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Friday, July 22, 2011

DURIAN - KING OF FRUITS SE ASIA: HEALTH BENEFITS AND USES OF DURIAN

DURIAN, DURIO ZIBETHINUS
There are many different Durio cultivars, but the one that is most commercially produced is the Durio zibethinus. It is a curious, fruit when you first see it as it looks a little like a small jackfruit, but that is where the resemblance ends; they are not related. The fruit inside its thorny case is unusual to say the least. The husk has to be split open by the fruit seller on roadsides in Thailand, with a machete, or something that looks very like one, and inside there are slimy looking banana-type fruits, which contain large seeds. People complain about the smell and the fruit has been banned in some hotels and on public transport in parts of south east Asia, but I don’t remember the smell, perhaps because we bought the fruit in the open air and the atmosphere was quite polluted, so one more smell was not noticeable.

I only remember that it tasted a bit like custard, so had hints of vanilla, laced with banana and perhaps almonds. The English novelist Anthony Burgess famous for the book “Clockwork Orange” said that eating this fruit was “like eating sweet raspberry blancmange in the lavatory.” I have to agree with the definition of the texture, but maybe he was talking about the red durian when he thought of raspberries.

In south-east Asia the durian is called “The King of Fruits” I have to say that the fruit pod is a pretty big one, so could agree if that’s what was meant, but I’d have to agree with the Pakistanis that the mango is the King of Fruits, I’m afraid.
People rave about the durian and say you either love it or hate it; personally I don’t care either way about it. If someone gave me one I’d eat it happily, but I wouldn’t mind if I never ate another.

In Malaysia there is a saying “to receive a falling durian” which means that the person has had some good luck. When fruits, vegetables and other foods come into a language as expressions, it shows how important they are in the culture. There is also a superstition that the fruit has eyes, which is why it only falls from the tree at night. It could do a lot of damage with its spines and weight if it hit you on the head, even more damage than the fruit of the sausage tree and the cannonball tree.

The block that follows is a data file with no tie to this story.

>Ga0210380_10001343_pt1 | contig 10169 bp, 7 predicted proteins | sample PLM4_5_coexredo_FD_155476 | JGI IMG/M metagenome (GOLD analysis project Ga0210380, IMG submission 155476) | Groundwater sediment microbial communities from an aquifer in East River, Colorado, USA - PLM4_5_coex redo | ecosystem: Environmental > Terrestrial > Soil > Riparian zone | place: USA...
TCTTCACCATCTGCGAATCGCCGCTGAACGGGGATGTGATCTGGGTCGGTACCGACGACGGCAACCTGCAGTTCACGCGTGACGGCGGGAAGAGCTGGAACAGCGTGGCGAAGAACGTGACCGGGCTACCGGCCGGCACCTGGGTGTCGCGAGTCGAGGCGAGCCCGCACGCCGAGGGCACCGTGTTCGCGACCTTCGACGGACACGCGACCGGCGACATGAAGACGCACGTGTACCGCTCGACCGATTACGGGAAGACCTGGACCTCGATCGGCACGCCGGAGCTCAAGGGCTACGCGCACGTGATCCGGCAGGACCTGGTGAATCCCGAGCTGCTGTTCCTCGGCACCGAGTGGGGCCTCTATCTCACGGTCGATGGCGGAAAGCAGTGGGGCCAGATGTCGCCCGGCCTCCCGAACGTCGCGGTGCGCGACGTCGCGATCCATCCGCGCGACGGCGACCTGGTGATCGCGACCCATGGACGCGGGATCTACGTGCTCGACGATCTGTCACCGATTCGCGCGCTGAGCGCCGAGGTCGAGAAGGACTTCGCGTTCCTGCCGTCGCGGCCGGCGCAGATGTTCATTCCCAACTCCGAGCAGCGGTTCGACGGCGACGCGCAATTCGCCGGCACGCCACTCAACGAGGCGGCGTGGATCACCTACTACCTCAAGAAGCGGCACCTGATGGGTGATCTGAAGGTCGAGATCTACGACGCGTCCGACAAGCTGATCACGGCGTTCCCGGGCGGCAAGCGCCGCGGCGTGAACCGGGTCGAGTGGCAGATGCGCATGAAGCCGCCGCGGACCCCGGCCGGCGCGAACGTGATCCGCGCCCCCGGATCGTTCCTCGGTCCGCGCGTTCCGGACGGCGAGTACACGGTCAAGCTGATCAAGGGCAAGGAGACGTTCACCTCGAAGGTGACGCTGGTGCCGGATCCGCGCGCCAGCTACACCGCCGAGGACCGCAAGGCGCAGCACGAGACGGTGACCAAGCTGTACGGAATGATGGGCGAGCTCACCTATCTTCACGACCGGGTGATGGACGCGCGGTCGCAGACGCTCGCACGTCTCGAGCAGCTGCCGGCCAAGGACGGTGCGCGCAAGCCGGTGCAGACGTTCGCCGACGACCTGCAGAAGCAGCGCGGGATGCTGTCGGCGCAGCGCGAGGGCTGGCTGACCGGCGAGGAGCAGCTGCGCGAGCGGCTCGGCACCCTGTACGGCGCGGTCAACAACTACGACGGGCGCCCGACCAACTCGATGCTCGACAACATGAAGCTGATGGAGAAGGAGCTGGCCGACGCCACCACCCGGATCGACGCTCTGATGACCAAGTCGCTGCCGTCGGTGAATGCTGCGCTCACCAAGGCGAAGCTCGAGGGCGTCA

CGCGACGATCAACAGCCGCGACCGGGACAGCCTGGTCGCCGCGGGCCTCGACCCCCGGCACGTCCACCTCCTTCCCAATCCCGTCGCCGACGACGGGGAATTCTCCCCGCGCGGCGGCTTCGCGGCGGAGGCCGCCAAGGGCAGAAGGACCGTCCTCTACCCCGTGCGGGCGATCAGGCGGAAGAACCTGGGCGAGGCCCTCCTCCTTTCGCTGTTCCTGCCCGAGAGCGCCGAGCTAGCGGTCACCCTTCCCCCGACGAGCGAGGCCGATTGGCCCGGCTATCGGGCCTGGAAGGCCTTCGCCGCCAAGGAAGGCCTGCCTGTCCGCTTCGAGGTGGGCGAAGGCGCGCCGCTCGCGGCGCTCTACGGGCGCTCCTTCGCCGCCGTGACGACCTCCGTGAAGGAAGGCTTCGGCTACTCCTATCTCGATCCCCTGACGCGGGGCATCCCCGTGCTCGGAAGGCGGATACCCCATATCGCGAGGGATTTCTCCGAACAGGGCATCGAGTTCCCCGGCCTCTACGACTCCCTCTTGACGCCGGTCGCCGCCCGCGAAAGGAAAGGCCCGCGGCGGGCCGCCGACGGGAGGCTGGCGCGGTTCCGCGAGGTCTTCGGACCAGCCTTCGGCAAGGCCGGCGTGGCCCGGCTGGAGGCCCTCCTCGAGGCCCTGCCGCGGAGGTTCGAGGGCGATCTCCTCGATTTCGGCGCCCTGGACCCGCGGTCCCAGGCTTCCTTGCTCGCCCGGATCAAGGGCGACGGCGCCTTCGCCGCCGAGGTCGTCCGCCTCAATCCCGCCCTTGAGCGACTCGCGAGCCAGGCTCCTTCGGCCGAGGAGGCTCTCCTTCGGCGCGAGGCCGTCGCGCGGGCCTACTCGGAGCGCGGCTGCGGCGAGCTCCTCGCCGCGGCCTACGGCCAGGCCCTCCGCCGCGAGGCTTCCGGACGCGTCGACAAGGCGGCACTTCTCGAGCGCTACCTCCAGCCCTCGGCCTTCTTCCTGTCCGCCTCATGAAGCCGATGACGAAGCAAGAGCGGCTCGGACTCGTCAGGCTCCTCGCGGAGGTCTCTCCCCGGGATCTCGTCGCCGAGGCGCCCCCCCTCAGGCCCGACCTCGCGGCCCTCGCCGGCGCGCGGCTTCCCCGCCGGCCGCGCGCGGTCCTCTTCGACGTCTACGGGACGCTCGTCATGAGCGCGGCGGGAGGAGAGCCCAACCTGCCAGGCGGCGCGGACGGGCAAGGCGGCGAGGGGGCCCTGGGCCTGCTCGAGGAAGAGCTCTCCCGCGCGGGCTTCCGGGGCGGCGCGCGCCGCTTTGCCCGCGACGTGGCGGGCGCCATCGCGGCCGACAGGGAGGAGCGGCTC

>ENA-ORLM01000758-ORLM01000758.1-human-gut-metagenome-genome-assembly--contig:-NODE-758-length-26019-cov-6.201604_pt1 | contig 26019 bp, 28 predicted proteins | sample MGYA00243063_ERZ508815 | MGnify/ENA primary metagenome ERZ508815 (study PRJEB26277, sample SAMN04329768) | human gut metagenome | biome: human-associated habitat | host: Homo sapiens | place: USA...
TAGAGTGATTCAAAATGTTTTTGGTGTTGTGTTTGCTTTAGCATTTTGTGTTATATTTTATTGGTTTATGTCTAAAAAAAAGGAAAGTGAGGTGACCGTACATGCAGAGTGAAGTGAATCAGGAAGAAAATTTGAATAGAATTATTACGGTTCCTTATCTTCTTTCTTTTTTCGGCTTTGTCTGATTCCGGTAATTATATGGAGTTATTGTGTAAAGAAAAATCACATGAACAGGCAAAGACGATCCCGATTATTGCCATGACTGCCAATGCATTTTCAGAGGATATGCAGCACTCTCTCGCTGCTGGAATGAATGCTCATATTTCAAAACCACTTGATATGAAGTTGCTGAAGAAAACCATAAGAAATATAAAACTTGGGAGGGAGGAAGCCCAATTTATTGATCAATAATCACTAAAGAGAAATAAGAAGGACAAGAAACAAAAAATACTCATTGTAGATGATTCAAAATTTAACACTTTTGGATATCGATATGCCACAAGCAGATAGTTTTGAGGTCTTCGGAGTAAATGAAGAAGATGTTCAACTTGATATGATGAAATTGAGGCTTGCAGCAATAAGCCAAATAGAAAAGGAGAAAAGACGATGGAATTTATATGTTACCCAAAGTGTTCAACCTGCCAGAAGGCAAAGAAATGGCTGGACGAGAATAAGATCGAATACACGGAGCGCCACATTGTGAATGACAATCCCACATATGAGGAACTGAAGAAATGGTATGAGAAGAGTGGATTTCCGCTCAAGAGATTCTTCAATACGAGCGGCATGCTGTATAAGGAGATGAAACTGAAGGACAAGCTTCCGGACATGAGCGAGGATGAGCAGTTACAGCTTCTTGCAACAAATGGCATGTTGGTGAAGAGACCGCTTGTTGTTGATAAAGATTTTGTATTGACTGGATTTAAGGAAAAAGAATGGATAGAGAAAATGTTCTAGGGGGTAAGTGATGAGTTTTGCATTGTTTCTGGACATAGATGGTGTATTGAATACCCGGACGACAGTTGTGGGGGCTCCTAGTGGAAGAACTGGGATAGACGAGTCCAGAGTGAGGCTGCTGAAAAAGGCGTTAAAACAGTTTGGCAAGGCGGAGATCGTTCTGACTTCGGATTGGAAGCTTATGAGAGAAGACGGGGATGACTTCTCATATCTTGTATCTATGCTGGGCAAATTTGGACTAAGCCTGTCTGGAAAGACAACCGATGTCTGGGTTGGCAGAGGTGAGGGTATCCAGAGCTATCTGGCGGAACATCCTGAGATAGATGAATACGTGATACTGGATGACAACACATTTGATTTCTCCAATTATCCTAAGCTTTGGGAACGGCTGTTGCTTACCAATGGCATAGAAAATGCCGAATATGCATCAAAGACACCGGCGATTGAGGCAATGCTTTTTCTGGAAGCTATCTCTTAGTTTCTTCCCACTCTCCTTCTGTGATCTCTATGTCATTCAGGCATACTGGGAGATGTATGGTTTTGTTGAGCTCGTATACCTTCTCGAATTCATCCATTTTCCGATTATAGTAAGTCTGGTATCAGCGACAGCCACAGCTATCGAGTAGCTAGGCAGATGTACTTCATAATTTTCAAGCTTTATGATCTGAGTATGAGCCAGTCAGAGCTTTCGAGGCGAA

Durian are native to Brunei, Borneo, Sumatra, Malaysia and possibly also to the Philippines. They are members of the Malvaceae family of plants which includes the common mallow, hibiscus and hollyhock among others. It is pollinated by bats which feed on the nectar and pollen in the whitish to golden-brown flowers. It is extensively cultivated in Thailand, and is also cultivated in India where it is referred to as the “civet cat tree” due to its not-so-fragrant smell. It can grow to heights of 40 metres in tropical forests, and is evergreen. The trees start to bear fruit when they are 3½ to 4½ years old and one tree can produce between 40 and 50 fruit. They can have two fruiting seasons a year, depending on the climate. There have been some efforts to introduce them to other parts of the world, but in both North and South America they are confined to Botanical Gardens, and they have so far failed to thrive in Sri Lanka, although they have been introduced and then re-introduced several times.

The fruit are used in sambals (side dishes) as accompaniments to hotter, spicy main dishes, and in ice creams, other desserts, and confectionary. I have only eaten raw, and have to say that I prefer rambutan and mangosteen.

In both South and South-East Asia, hot and cold properties are attributed to foodstuffs, and durian is deemed to be a hot item. As it comes into season in summer, this means that the body needs to be cooled after eating it, so people either drink water out of the hollowed pods, or eat durian with mangosteens which have cooling properties.

The young shoots and leaves of the durian tree may be boiled and eaten as a green vegetable, and most parts of the tree are used in traditional medicine. The fruit contains the minerals, calcium, iron and phosphorous and vitamin A, carotene, some of the B-complex vitamins and is rich in vitamin E.

The seeds are eaten after boiling, drying and frying them and in Java they are thinly sliced and cooked with sugar then dried and fried in coconut oil  with spices and used as a sambal.

In traditional medicine the rind of the pod is burnt and the ashes given to women to eat after child birth. A decoction of the leaves and roots is given during fevers, and the leaf juice is expressed onto the forehead to cool the body in fevers too. The leaves are infused in bath water for jaundice patients, and a decoction of the leaves and fruits is used for swellings and skin problems. The flesh which surrounds the fruit is given to get rid of intestinal worms.

It is believed that the seeds contain toxins which can cause shortness of breath, so they should not be eaten raw. People with high blood pressure and pregnant women should avoid eating durian.

If you buy durian paste in markets in Thailand, it might have been adulterated with pumpkin, which is cheaper. However this may make it more palatable to some.

Don’t worry if you’ve never tried it, personally I think it’s another over-hyped fruit like the mangosteen.









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